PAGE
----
Inspired from this answer and my comment to it, I seek alternative ways to establish π>3.14. The goal is to achieve simpler/easy to understand approaches as well as to minimize the calculations involved. The method in my comment is based on Ramanujan’s series 4π=1123882−225838823⋅12⋅1⋅342+440438825⋅1⋅32⋅4⋅1⋅3⋅5⋅742⋅82−… This is quite hard to understand (at least in my opinion, see the blog posts to convince yourself) but achieves the goal of minimal calculations with evaluation of just the first term being necessary.

On the other end of spectrum is the reasonably easy to understand series

π4=1−13+15−⋯

But this requires a large number of terms to get any reasonable accuracy. I would like a happy compromise between the two and approaches based on other ideas apart from series are also welcome.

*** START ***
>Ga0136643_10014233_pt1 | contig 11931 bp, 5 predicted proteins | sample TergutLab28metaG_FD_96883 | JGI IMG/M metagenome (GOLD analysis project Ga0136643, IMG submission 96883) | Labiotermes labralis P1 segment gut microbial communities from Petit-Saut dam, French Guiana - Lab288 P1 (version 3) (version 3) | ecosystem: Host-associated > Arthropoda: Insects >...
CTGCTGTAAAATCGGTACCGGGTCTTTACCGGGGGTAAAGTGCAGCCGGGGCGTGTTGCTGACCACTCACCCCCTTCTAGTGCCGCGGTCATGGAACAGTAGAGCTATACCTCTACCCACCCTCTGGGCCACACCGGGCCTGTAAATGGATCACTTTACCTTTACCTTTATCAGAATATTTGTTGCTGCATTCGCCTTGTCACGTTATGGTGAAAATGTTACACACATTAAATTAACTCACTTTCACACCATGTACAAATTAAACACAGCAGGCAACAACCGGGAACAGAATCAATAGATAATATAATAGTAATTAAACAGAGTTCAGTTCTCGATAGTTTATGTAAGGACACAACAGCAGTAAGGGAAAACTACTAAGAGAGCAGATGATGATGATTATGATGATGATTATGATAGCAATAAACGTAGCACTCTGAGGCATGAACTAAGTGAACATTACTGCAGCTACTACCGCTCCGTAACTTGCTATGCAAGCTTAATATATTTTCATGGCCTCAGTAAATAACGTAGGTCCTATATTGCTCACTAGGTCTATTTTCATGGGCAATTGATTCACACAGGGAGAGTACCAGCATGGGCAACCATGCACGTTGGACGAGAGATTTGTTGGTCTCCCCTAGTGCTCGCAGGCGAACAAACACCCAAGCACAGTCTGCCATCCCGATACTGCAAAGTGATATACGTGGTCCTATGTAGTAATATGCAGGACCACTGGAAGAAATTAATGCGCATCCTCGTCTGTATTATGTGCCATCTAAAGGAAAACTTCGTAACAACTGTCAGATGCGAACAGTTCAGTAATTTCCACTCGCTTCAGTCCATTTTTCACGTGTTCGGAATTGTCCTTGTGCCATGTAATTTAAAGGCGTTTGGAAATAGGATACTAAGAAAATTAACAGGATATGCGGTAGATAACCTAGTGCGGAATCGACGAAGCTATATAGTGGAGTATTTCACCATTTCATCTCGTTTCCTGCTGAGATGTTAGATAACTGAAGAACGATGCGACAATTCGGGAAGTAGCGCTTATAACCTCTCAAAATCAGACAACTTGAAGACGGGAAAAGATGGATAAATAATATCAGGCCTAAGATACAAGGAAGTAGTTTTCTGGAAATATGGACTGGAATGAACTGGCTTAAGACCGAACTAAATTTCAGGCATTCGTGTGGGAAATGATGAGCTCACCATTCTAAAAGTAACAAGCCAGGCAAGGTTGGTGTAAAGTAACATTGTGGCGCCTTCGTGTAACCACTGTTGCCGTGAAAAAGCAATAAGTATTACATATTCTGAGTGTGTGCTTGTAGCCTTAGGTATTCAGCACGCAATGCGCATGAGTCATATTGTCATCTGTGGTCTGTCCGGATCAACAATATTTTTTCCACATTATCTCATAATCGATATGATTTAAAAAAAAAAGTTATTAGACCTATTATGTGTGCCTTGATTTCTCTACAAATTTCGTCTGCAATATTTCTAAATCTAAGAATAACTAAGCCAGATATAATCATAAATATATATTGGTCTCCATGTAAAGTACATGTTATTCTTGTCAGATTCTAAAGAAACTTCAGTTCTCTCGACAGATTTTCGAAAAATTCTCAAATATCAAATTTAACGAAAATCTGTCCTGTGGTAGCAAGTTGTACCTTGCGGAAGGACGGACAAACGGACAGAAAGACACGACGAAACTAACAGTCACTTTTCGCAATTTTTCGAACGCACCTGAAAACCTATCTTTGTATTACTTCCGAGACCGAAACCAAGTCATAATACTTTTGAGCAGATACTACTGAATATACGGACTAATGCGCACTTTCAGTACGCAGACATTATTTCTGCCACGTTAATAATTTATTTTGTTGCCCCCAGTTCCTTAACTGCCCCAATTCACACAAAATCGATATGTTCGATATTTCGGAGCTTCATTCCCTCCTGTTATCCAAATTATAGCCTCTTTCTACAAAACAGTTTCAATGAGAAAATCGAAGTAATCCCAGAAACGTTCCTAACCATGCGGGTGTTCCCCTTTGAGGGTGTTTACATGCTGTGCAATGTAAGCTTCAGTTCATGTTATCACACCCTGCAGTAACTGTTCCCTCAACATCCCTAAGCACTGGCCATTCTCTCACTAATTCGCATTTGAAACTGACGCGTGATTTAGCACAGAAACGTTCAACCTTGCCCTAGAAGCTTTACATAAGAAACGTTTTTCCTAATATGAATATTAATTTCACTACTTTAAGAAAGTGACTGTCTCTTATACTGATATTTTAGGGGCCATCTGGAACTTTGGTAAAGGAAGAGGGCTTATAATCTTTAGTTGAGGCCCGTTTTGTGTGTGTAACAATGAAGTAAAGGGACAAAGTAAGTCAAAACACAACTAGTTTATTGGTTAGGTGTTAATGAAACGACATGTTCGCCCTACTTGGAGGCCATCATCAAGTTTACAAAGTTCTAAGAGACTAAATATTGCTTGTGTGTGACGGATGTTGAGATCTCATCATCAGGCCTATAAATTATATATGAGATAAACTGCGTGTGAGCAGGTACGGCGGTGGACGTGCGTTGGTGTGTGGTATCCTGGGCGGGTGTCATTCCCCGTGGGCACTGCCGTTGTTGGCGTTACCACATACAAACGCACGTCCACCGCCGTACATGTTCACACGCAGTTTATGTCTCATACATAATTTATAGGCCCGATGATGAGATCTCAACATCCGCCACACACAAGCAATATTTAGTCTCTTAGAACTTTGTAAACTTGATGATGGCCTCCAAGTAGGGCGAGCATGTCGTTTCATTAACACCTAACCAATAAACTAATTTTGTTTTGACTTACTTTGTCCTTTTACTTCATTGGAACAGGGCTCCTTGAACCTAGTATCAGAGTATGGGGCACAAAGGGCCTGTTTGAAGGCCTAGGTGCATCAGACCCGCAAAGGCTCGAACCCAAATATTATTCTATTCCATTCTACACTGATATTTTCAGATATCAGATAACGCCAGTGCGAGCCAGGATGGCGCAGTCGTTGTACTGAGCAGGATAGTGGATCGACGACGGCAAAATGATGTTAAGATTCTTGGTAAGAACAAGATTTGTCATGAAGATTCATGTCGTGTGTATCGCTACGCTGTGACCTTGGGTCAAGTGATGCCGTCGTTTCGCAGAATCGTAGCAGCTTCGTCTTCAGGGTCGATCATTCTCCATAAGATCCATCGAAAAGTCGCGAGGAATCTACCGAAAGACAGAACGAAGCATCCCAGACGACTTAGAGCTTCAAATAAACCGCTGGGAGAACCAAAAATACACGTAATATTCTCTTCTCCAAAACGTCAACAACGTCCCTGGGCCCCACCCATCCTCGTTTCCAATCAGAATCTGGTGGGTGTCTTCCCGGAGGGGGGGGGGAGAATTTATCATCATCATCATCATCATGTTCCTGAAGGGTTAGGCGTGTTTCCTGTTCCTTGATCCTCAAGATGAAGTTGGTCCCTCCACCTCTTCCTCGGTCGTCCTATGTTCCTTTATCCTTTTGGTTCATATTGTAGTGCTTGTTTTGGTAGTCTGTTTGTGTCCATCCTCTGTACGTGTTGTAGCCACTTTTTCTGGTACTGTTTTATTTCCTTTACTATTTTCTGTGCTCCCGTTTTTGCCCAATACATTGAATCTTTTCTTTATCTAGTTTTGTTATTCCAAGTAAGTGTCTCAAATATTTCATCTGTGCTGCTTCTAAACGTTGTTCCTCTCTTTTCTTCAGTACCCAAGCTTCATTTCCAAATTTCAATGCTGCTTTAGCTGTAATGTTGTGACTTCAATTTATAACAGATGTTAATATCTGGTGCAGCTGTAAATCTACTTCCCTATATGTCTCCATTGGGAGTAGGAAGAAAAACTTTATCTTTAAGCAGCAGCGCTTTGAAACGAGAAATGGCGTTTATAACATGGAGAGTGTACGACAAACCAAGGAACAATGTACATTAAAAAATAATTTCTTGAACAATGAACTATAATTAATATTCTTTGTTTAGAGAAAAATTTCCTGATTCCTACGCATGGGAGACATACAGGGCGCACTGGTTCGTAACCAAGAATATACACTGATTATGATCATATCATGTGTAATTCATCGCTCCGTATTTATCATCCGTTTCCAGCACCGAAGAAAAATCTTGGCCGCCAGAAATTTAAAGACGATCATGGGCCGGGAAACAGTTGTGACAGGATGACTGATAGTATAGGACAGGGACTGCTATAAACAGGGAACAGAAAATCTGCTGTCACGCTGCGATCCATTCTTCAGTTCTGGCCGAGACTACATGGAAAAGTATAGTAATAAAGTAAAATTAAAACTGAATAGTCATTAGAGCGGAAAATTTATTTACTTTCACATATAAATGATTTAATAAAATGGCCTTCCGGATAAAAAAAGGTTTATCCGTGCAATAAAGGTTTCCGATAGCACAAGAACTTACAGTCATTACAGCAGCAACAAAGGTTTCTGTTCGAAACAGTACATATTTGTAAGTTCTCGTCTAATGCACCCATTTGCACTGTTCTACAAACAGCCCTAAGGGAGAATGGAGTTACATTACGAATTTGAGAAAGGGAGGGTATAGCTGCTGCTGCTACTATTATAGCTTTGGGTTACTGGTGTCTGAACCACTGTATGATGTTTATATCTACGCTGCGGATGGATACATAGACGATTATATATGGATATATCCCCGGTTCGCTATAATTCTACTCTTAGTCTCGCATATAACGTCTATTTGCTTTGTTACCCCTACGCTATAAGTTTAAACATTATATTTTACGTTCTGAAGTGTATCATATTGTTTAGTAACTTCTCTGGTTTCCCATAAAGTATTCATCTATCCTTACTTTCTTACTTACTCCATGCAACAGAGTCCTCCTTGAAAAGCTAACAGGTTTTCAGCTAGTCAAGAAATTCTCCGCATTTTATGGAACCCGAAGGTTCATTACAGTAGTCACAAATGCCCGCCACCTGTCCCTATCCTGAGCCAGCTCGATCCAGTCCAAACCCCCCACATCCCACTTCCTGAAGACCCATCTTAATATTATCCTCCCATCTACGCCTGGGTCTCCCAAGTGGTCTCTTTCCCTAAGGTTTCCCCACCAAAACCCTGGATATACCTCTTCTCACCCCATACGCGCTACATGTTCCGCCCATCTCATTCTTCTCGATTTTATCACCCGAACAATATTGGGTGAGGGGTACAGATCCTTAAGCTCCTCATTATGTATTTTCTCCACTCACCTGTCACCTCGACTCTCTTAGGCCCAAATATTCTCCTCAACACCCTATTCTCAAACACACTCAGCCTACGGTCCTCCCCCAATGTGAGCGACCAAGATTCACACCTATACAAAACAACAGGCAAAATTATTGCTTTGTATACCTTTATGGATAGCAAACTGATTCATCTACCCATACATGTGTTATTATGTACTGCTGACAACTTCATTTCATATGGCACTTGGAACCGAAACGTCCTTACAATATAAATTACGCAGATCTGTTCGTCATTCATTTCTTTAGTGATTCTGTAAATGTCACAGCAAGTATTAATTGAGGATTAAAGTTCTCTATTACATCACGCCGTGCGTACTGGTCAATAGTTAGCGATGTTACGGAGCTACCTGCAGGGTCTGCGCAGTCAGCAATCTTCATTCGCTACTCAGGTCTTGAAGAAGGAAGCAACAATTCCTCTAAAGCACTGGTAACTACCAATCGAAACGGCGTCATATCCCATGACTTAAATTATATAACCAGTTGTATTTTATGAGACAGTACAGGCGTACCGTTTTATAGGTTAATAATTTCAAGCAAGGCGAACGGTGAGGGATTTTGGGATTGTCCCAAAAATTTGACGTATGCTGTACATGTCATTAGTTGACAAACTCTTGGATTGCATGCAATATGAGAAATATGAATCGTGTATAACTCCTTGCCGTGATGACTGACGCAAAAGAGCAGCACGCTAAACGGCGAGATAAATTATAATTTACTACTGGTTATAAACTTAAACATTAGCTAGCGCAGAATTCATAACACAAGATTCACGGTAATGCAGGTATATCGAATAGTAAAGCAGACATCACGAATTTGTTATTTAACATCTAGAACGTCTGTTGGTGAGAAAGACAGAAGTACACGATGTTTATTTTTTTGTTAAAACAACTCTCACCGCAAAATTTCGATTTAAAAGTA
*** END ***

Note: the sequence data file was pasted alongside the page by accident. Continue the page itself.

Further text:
A previous question of mine gives an approach to estimate the error in truncating the Leibniz series (2) and it gives bounds for π with very little amount of calculation. However it requires the use of continued fractions and proving the desired continued fraction does require some effort.

Another set of approximations to π from below are obtained using Ramanujan’s class invariant gn namely π≈24√nlog(21/4gn) and n=10 gives the approximation π≈3.14122 but this approach has a story similar to that of equation (1).

**Answer**

From the elementary inequality sinxx≤2+cosx3, we get with x=π/6 easily π≥184+√3=3.1402…

**Proof of the inequality** (elementary, though not obvious): let f(x)=sinxx(2+cosx). In order to prove f(x)≤lim, we prove f(x)\le f(x/2). That follows from f(x)=f(x/2)\,\frac{(2+\cos x/2)\cos x/2}{1+2\cos^2 x/2}, since with c=\cos x/2, we have \frac{(2+c)c}{1+2c^2}=1-\frac{(1-c)^2}{1+2c^2}\le1.

**Attribution***Source : Link , Question Author : Paramanand Singh , Answer Author : Community*